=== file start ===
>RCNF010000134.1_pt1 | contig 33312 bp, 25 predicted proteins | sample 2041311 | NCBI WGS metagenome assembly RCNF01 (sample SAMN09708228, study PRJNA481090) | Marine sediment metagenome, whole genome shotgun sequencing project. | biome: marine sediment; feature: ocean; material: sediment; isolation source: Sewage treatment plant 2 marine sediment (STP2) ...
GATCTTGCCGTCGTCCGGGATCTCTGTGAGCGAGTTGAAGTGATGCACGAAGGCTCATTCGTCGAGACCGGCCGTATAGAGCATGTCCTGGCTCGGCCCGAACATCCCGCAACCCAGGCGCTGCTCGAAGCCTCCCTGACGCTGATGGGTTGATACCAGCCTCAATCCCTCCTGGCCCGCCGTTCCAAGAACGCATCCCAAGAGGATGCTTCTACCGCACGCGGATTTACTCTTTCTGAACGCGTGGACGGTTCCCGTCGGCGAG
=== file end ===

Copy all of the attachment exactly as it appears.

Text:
>RCNF010000134.1_pt1 | contig 33312 bp, 25 predicted proteins | sample 2041311 | NCBI WGS metagenome assembly RCNF01 (sample SAMN09708228, study PRJNA481090) | Marine sediment metagenome, whole genome shotgun sequencing project. | biome: marine sediment; feature: ocean; material: sediment; isolation source: Sewage treatment plant 2 marine sediment (STP2) ...
GATCTTGCCGTCGTCCGGGATCTCTGTGAGCGAGTTGAAGTGATGCACGAAGGCTCATTCGTCGAGACCGGCCGTATAGAGCATGTCCTGGCTCGGCCCGAACATCCCGCAACCCAGGCGCTGCTCGAAGCCTCCCTGACGCTGATGGGTTGATACCAGCCTCAATCCCTCCTGGCCCGCCGTTCCAAGAACGCATCCCAAGAGGATGCTTCTACCGCACGCGGATTTACTCTTTCTGAACGCGTGGACGGTTCCCGTCGGCGAG